With the rise of the IoT (Internet of Things) and AI (artificial intelligence), construction companies have big opportunities to leverage emerging technologies, but with it comes the need to keep the data secure. Cybersecurity needs to be continuously measured, reported, and mitigated.

A number of reports show that cyber threats are real and growing. The 2019 SonicWall Cyber Threat Report, for instance, reports it recorded 10.52 billion blocked malware attacks in 2018—the most the company has recorded to date in one year. SonicWall also reported a 27% increase in blocked encrypted malware attacks in 2018 and a 217.5% increase in IoT attacks in 2018. SonicWall’s Real-Time Deep Memory Inspection tool reportedly identified 74,290 never-seen-before variants, suggesting adversaries are getting creative to come up with new, unique, and complex attacks.

As another example, Comparitech recently analyzed a decade’s worth of data to discover which states suffer most from data breaches. According to Comparitech’s research, California suffered the highest number of breaches since 2008, more than 1,400, affecting more than 5.5 billion records. Runner-ups are New York and Texas. The total cost of lost or stolen records since 2008 disturbingly amounts to more than $1.6 trillion. The FBI’s 2018 Internet Crime Report similarly ranks states by the number of internet crime victims and the amount of losses. California tops both lists, with Texas, Florida, and New York rounding out the top four in each case, though in slightly different orders.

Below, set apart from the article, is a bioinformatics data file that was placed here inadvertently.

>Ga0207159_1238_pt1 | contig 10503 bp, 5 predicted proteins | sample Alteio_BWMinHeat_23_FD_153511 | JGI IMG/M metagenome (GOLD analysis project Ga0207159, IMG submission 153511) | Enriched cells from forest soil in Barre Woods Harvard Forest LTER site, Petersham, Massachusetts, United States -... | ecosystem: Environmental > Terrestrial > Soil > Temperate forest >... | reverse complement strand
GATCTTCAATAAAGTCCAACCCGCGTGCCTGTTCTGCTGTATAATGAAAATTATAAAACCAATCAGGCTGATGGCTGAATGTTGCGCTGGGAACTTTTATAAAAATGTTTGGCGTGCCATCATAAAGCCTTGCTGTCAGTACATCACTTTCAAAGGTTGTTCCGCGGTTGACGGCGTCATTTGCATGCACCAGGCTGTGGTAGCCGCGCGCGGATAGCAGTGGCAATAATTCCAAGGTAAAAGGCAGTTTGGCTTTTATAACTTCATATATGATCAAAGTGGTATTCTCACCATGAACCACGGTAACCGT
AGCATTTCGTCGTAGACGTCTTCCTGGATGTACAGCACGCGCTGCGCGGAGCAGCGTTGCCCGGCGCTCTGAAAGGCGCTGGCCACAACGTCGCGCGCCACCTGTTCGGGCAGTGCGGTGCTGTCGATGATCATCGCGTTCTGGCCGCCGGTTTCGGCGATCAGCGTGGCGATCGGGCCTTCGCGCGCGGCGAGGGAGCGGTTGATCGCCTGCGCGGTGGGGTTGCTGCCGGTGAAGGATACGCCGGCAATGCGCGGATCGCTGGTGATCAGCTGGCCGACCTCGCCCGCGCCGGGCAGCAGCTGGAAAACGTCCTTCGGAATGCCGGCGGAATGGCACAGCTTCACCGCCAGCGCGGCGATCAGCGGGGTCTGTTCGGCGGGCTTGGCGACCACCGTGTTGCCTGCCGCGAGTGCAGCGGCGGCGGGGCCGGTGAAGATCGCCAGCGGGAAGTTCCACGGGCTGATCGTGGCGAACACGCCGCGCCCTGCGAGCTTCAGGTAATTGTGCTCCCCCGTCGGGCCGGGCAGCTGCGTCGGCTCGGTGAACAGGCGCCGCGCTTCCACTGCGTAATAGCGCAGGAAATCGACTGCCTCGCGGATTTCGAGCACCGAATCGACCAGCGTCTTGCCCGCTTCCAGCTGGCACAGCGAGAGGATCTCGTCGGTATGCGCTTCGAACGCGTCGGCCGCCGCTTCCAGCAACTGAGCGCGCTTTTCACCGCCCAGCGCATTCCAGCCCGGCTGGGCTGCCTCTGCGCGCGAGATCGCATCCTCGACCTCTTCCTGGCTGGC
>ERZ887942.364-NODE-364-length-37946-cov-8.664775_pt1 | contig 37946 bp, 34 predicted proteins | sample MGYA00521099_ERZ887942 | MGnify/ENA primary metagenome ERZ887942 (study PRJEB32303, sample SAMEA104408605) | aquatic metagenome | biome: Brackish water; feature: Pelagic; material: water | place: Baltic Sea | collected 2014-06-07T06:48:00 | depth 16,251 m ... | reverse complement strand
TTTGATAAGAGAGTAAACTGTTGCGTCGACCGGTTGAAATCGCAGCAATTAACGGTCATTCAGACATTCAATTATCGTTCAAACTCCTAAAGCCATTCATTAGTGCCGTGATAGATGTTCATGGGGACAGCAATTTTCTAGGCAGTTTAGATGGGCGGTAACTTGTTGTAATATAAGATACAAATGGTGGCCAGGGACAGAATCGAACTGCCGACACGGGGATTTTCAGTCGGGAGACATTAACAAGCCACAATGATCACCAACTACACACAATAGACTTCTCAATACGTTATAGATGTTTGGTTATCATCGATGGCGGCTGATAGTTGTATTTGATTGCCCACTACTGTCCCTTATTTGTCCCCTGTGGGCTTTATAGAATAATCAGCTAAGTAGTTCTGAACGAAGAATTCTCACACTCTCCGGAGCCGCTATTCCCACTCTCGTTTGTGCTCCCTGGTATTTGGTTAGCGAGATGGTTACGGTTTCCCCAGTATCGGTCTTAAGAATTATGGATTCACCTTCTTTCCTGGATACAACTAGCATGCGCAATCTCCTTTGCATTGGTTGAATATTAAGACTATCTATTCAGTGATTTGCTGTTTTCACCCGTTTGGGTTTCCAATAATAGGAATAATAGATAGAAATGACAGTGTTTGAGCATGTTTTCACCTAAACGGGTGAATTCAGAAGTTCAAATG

Cyber threats disproportionately affect some industries. BakerHostetler’s 2019 Data Security Incident Response Report suggests 17% affected business and professional services, including engineering and transportation.

BakerHostetler’s research also gives some insight into how incidents occurred during the research period. For instance, more than half of the time (55%), the report says an employee was to blame for a breach, with the caveat that often it was an employee mistake coupled with a threat actor’s exploitation that created the issue. A quarter of the time (27%), an unrelated (non-vendor) third party was to blame, and 11% of the time it was a vendor. Occasionally, 5% of the time, the responsible party was a malicious insider.

By keeping up with the latest cyber threat trends, including what types of threats are on the rise, what new variants have been detected, where attacks tend to happen, and how attacks tend to happen, enterprises can be aware of what they’re up against. Armed with this knowledge, construction enterprises can also better know what they can do to protect themselves. To learn more, listen to The Peggy Smedley Show this month or read the latest feature article on Connected World.

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